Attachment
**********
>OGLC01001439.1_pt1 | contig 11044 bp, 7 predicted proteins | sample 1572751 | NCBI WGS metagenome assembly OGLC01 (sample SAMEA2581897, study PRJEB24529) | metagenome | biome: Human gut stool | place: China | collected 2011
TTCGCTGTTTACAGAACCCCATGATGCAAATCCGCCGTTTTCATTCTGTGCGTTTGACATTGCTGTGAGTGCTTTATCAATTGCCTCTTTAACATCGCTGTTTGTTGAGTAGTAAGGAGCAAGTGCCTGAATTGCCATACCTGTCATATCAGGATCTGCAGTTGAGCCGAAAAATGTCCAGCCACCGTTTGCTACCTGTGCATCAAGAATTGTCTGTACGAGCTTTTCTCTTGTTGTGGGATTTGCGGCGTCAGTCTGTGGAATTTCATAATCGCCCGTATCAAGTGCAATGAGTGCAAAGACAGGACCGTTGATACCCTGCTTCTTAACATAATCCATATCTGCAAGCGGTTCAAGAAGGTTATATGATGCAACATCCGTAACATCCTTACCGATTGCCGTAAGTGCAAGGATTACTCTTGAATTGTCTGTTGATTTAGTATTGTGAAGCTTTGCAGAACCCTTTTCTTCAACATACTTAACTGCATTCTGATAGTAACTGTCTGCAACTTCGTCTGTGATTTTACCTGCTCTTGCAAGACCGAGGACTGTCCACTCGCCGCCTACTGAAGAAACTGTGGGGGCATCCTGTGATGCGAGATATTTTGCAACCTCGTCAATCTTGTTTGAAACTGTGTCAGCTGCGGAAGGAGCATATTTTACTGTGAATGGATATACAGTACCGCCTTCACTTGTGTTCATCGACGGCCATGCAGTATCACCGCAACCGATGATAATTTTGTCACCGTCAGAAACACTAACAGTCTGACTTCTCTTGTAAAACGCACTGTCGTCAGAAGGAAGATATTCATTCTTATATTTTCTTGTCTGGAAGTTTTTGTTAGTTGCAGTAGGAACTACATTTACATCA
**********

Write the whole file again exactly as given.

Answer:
>OGLC01001439.1_pt1 | contig 11044 bp, 7 predicted proteins | sample 1572751 | NCBI WGS metagenome assembly OGLC01 (sample SAMEA2581897, study PRJEB24529) | metagenome | biome: Human gut stool | place: China | collected 2011
TTCGCTGTTTACAGAACCCCATGATGCAAATCCGCCGTTTTCATTCTGTGCGTTTGACATTGCTGTGAGTGCTTTATCAATTGCCTCTTTAACATCGCTGTTTGTTGAGTAGTAAGGAGCAAGTGCCTGAATTGCCATACCTGTCATATCAGGATCTGCAGTTGAGCCGAAAAATGTCCAGCCACCGTTTGCTACCTGTGCATCAAGAATTGTCTGTACGAGCTTTTCTCTTGTTGTGGGATTTGCGGCGTCAGTCTGTGGAATTTCATAATCGCCCGTATCAAGTGCAATGAGTGCAAAGACAGGACCGTTGATACCCTGCTTCTTAACATAATCCATATCTGCAAGCGGTTCAAGAAGGTTATATGATGCAACATCCGTAACATCCTTACCGATTGCCGTAAGTGCAAGGATTACTCTTGAATTGTCTGTTGATTTAGTATTGTGAAGCTTTGCAGAACCCTTTTCTTCAACATACTTAACTGCATTCTGATAGTAACTGTCTGCAACTTCGTCTGTGATTTTACCTGCTCTTGCAAGACCGAGGACTGTCCACTCGCCGCCTACTGAAGAAACTGTGGGGGCATCCTGTGATGCGAGATATTTTGCAACCTCGTCAATCTTGTTTGAAACTGTGTCAGCTGCGGAAGGAGCATATTTTACTGTGAATGGATATACAGTACCGCCTTCACTTGTGTTCATCGACGGCCATGCAGTATCACCGCAACCGATGATAATTTTGTCACCGTCAGAAACACTAACAGTCTGACTTCTCTTGTAAAACGCACTGTCGTCAGAAGGAAGATATTCATTCTTATATTTTCTTGTCTGGAAGTTTTTGTTAGTTGCAGTAGGAACTACATTTACATCA